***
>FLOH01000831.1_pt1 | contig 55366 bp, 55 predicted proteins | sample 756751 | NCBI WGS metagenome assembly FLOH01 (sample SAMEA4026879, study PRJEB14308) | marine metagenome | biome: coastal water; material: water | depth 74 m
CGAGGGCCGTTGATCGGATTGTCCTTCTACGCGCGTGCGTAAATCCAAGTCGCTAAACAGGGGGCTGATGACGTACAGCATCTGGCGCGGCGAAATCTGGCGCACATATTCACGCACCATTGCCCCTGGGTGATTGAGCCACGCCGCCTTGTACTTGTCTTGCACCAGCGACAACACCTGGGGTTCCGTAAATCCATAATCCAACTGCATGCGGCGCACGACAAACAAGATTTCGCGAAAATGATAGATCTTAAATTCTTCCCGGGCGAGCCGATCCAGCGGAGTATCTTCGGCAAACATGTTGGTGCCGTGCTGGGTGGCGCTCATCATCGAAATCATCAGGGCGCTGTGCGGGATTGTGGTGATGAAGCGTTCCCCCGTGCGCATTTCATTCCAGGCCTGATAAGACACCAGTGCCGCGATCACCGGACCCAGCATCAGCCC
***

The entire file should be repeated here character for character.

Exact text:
>FLOH01000831.1_pt1 | contig 55366 bp, 55 predicted proteins | sample 756751 | NCBI WGS metagenome assembly FLOH01 (sample SAMEA4026879, study PRJEB14308) | marine metagenome | biome: coastal water; material: water | depth 74 m
CGAGGGCCGTTGATCGGATTGTCCTTCTACGCGCGTGCGTAAATCCAAGTCGCTAAACAGGGGGCTGATGACGTACAGCATCTGGCGCGGCGAAATCTGGCGCACATATTCACGCACCATTGCCCCTGGGTGATTGAGCCACGCCGCCTTGTACTTGTCTTGCACCAGCGACAACACCTGGGGTTCCGTAAATCCATAATCCAACTGCATGCGGCGCACGACAAACAAGATTTCGCGAAAATGATAGATCTTAAATTCTTCCCGGGCGAGCCGATCCAGCGGAGTATCTTCGGCAAACATGTTGGTGCCGTGCTGGGTGGCGCTCATCATCGAAATCATCAGGGCGCTGTGCGGGATTGTGGTGATGAAGCGTTCCCCCGTGCGCATTTCATTCCAGGCCTGATAAGACACCAGTGCCGCGATCACCGGACCCAGCATCAGCCC